CoMSES Net maintains cyberinfrastructure to foster FAIR data principles for access to and (re)use of computational models. Model authors can publish their model code in the Computational Model Library with documentation, metadata, and data dependencies and support these FAIR data principles as well as best practices for software citation. Model authors can also request that their model code be peer reviewed to receive a DOI. All users of models published in the library must cite model authors when they use and benefit from their code.
CoMSES Net also maintains a curated database of over 7500 publications of agent-based and individual based models with additional metadata on availability of code and bibliometric information on the landscape of ABM/IBM publications that we welcome you to explore.
FNNR-ABM is an agent-based model that simulates human activity, Guizhou snub-nosed monkey movement, and GTGP-enrolled land parcel conversion in the Fanjingshan National Nature Reserve in Guizhou, China.
1. Install Python and set environmental path variables.
2. Install the mesa, matplotlib (optional), and pyshp (optional) Python libraries.
3. Configure fnnr_config_file.py.
This model explores different aspects of the formation of urban neighbourhoods where residents believe in values distant from those dominant in society. Or, at least, this is what the Danish government beliefs when they discuss their politics about parallel societies. This simulation is set to understand (a) whether these alternative values areas form and what determines their formation, (b) if they are linked to low or no income residents, and (c) what happens if they disappear from the map. All these three points are part of the Danish government policy. This agent-based model is set to understand the boundaries and effects of this policy.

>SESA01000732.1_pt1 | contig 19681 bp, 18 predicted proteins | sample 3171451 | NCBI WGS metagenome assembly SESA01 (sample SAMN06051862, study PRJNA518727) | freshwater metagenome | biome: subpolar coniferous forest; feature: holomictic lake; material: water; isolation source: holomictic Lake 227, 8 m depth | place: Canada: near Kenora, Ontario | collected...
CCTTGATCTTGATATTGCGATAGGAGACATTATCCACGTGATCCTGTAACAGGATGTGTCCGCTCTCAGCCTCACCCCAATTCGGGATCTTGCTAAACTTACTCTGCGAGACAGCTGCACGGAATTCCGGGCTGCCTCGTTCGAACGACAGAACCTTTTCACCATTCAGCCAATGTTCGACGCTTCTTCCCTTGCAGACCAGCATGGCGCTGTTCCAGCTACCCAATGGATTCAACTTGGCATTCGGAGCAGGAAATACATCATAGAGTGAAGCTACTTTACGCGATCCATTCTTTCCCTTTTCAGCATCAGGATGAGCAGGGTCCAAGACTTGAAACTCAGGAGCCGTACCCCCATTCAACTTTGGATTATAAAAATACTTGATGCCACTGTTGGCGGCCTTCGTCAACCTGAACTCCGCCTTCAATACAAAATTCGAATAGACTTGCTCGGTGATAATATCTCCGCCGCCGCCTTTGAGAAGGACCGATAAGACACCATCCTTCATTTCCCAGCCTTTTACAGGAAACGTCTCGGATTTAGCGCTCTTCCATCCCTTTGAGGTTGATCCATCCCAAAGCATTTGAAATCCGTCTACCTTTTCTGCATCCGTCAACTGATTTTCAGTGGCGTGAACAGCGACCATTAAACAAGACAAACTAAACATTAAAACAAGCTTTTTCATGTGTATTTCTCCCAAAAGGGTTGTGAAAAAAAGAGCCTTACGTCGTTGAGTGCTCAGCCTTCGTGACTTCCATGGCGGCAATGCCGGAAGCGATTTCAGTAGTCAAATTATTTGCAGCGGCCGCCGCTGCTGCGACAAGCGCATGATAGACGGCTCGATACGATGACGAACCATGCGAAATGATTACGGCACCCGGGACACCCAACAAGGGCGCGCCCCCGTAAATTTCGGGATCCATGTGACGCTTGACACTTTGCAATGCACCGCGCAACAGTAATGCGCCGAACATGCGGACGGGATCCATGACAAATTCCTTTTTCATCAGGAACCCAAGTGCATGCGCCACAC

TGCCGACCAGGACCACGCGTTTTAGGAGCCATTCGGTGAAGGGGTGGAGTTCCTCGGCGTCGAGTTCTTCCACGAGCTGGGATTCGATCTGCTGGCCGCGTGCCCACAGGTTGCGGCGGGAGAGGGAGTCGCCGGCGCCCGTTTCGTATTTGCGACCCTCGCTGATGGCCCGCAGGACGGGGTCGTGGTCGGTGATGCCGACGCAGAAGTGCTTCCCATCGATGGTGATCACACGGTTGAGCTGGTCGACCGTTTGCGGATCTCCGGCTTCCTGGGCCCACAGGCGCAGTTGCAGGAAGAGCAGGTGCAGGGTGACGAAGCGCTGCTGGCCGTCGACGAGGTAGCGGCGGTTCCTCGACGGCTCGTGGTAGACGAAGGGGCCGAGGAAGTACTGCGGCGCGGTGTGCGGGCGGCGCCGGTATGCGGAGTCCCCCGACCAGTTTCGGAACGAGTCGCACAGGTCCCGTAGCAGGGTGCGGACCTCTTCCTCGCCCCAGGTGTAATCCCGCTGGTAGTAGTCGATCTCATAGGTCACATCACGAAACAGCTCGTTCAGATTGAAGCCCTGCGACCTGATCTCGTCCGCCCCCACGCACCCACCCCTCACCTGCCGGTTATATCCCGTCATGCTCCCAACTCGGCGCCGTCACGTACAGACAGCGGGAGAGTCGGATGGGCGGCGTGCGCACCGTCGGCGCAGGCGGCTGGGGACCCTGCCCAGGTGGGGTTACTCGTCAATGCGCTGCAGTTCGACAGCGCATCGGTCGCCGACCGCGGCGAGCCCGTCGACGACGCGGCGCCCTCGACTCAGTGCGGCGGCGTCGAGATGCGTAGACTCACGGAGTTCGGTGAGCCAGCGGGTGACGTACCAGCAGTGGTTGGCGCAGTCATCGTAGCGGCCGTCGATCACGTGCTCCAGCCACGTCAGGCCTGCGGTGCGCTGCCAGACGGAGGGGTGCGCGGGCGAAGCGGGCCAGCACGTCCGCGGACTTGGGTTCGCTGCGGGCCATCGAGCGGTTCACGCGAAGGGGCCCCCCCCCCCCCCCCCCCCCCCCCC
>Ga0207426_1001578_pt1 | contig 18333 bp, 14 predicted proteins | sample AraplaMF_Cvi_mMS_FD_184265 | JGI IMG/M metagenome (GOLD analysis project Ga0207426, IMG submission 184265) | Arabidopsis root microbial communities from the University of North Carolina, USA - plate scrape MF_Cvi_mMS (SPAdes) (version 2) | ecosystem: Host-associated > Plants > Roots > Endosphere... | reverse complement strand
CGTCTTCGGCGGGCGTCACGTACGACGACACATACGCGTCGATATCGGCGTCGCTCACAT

RHEA aims to provide a methodological platform to simulate the aggregated impact of households’ residential location choice and dynamic risk perceptions in response to flooding on urban land markets. It integrates adaptive behaviour into the spatial landscape using behavioural theories and empirical data sources. The platform can be used to assess: how changes in households’ preferences or risk perceptions capitalize in property values, how price dynamics in the housing market affect spatial demographics in hazard-prone urban areas, how structural non-marginal shifts in land markets emerge from the bottom up, and how economic land use systems react to climate change. RHEA allows direct modelling of interactions of many heterogeneous agents in a land market over a heterogeneous spatial landscape. As other ABMs of markets it helps to understand how aggregated patterns and economic indices result from many individual interactions of economic agents.
The model could be used by scientists to explore the impact of climate change and increased flood risk on urban resilience, and the effect of various behavioural assumptions on the choices that people make in response to flood risk. It can be used by policy-makers to explore the aggregated impact of climate adaptation policies aimed at minimizing flood damages and the social costs of flood risk.
MayaSim is an agent-based, cellular automata and network model of the ancient Maya. Biophysical and anthropogenic processes interact to grow a complex social ecological system.
This theoretical model includes forested polygons and three types of agents: forest landowners, foresters, and peer leaders. Agent rules and characteristics were parameterized from existing literature and an empirical survey of forest landowners.
The provided source code is the result of our efforts in replicating Epstein’s Demographic Prisoner’s Dilemma. The simulation model is written in Repast/J 3.1.